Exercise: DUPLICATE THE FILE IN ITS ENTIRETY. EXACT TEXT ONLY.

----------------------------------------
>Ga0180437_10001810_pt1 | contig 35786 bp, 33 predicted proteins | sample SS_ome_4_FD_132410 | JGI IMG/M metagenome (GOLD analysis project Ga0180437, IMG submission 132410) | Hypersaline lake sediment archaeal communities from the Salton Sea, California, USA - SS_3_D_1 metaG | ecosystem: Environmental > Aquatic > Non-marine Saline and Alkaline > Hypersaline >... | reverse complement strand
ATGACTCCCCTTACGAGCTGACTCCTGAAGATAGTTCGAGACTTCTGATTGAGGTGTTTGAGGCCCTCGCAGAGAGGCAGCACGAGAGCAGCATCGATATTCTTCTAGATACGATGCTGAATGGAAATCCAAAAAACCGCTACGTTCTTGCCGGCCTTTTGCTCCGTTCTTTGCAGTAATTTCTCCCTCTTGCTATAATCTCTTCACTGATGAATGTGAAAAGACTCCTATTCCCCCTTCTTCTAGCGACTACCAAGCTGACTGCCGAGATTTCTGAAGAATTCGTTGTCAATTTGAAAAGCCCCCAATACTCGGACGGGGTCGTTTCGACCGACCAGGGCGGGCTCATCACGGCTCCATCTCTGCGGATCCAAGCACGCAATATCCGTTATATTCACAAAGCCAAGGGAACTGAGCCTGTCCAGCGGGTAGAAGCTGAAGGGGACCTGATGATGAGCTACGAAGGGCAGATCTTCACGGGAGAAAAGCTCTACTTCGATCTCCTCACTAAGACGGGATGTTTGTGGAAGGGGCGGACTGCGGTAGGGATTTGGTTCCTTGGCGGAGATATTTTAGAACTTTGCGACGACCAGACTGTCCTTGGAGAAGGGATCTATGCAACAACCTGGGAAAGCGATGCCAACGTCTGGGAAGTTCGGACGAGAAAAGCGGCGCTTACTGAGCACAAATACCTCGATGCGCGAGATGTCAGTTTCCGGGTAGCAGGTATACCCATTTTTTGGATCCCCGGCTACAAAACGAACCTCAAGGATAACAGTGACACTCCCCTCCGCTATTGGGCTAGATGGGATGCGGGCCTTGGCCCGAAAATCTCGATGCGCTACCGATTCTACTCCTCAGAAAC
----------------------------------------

>Ga0180437_10001810_pt1 | contig 35786 bp, 33 predicted proteins | sample SS_ome_4_FD_132410 | JGI IMG/M metagenome (GOLD analysis project Ga0180437, IMG submission 132410) | Hypersaline lake sediment archaeal communities from the Salton Sea, California, USA - SS_3_D_1 metaG | ecosystem: Environmental > Aquatic > Non-marine Saline and Alkaline > Hypersaline >... | reverse complement strand
ATGACTCCCCTTACGAGCTGACTCCTGAAGATAGTTCGAGACTTCTGATTGAGGTGTTTGAGGCCCTCGCAGAGAGGCAGCACGAGAGCAGCATCGATATTCTTCTAGATACGATGCTGAATGGAAATCCAAAAAACCGCTACGTTCTTGCCGGCCTTTTGCTCCGTTCTTTGCAGTAATTTCTCCCTCTTGCTATAATCTCTTCACTGATGAATGTGAAAAGACTCCTATTCCCCCTTCTTCTAGCGACTACCAAGCTGACTGCCGAGATTTCTGAAGAATTCGTTGTCAATTTGAAAAGCCCCCAATACTCGGACGGGGTCGTTTCGACCGACCAGGGCGGGCTCATCACGGCTCCATCTCTGCGGATCCAAGCACGCAATATCCGTTATATTCACAAAGCCAAGGGAACTGAGCCTGTCCAGCGGGTAGAAGCTGAAGGGGACCTGATGATGAGCTACGAAGGGCAGATCTTCACGGGAGAAAAGCTCTACTTCGATCTCCTCACTAAGACGGGATGTTTGTGGAAGGGGCGGACTGCGGTAGGGATTTGGTTCCTTGGCGGAGATATTTTAGAACTTTGCGACGACCAGACTGTCCTTGGAGAAGGGATCTATGCAACAACCTGGGAAAGCGATGCCAACGTCTGGGAAGTTCGGACGAGAAAAGCGGCGCTTACTGAGCACAAATACCTCGATGCGCGAGATGTCAGTTTCCGGGTAGCAGGTATACCCATTTTTTGGATCCCCGGCTACAAAACGAACCTCAAGGATAACAGTGACACTCCCCTCCGCTATTGGGCTAGATGGGATGCGGGCCTTGGCCCGAAAATCTCGATGCGCTACCGATTCTACTCCTCAGAAAC